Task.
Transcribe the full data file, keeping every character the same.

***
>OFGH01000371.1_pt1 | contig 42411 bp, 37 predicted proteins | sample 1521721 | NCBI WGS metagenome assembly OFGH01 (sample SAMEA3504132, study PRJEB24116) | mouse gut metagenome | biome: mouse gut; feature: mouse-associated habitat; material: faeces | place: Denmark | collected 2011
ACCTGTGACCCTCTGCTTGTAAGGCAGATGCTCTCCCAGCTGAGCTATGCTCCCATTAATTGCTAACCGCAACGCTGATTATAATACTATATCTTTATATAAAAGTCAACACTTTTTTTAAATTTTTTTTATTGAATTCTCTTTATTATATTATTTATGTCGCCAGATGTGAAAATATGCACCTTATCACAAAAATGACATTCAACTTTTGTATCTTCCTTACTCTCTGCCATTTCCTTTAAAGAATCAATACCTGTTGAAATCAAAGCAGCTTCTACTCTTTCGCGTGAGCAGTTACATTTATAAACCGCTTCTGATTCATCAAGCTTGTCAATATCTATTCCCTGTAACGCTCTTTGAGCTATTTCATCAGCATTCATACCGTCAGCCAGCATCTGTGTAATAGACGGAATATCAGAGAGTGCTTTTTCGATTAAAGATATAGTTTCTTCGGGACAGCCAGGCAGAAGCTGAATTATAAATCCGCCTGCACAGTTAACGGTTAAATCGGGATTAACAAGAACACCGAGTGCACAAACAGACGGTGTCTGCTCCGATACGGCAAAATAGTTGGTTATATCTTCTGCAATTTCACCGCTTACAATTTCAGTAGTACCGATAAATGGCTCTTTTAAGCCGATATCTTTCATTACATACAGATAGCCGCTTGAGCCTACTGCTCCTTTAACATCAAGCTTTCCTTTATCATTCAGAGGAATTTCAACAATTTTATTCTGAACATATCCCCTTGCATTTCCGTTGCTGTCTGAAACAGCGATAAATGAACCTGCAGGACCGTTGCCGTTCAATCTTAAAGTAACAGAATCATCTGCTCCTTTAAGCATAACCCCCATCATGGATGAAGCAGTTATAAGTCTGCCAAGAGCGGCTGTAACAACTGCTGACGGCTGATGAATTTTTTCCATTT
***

>OFGH01000371.1_pt1 | contig 42411 bp, 37 predicted proteins | sample 1521721 | NCBI WGS metagenome assembly OFGH01 (sample SAMEA3504132, study PRJEB24116) | mouse gut metagenome | biome: mouse gut; feature: mouse-associated habitat; material: faeces | place: Denmark | collected 2011
ACCTGTGACCCTCTGCTTGTAAGGCAGATGCTCTCCCAGCTGAGCTATGCTCCCATTAATTGCTAACCGCAACGCTGATTATAATACTATATCTTTATATAAAAGTCAACACTTTTTTTAAATTTTTTTTATTGAATTCTCTTTATTATATTATTTATGTCGCCAGATGTGAAAATATGCACCTTATCACAAAAATGACATTCAACTTTTGTATCTTCCTTACTCTCTGCCATTTCCTTTAAAGAATCAATACCTGTTGAAATCAAAGCAGCTTCTACTCTTTCGCGTGAGCAGTTACATTTATAAACCGCTTCTGATTCATCAAGCTTGTCAATATCTATTCCCTGTAACGCTCTTTGAGCTATTTCATCAGCATTCATACCGTCAGCCAGCATCTGTGTAATAGACGGAATATCAGAGAGTGCTTTTTCGATTAAAGATATAGTTTCTTCGGGACAGCCAGGCAGAAGCTGAATTATAAATCCGCCTGCACAGTTAACGGTTAAATCGGGATTAACAAGAACACCGAGTGCACAAACAGACGGTGTCTGCTCCGATACGGCAAAATAGTTGGTTATATCTTCTGCAATTTCACCGCTTACAATTTCAGTAGTACCGATAAATGGCTCTTTTAAGCCGATATCTTTCATTACATACAGATAGCCGCTTGAGCCTACTGCTCCTTTAACATCAAGCTTTCCTTTATCATTCAGAGGAATTTCAACAATTTTATTCTGAACATATCCCCTTGCATTTCCGTTGCTGTCTGAAACAGCGATAAATGAACCTGCAGGACCGTTGCCGTTCAATCTTAAAGTAACAGAATCATCTGCTCCTTTAAGCATAACCCCCATCATGGATGAAGCAGTTATAAGTCTGCCAAGAGCGGCTGTAACAACTGCTGACGGCTGATGAATTTTTTCCATTT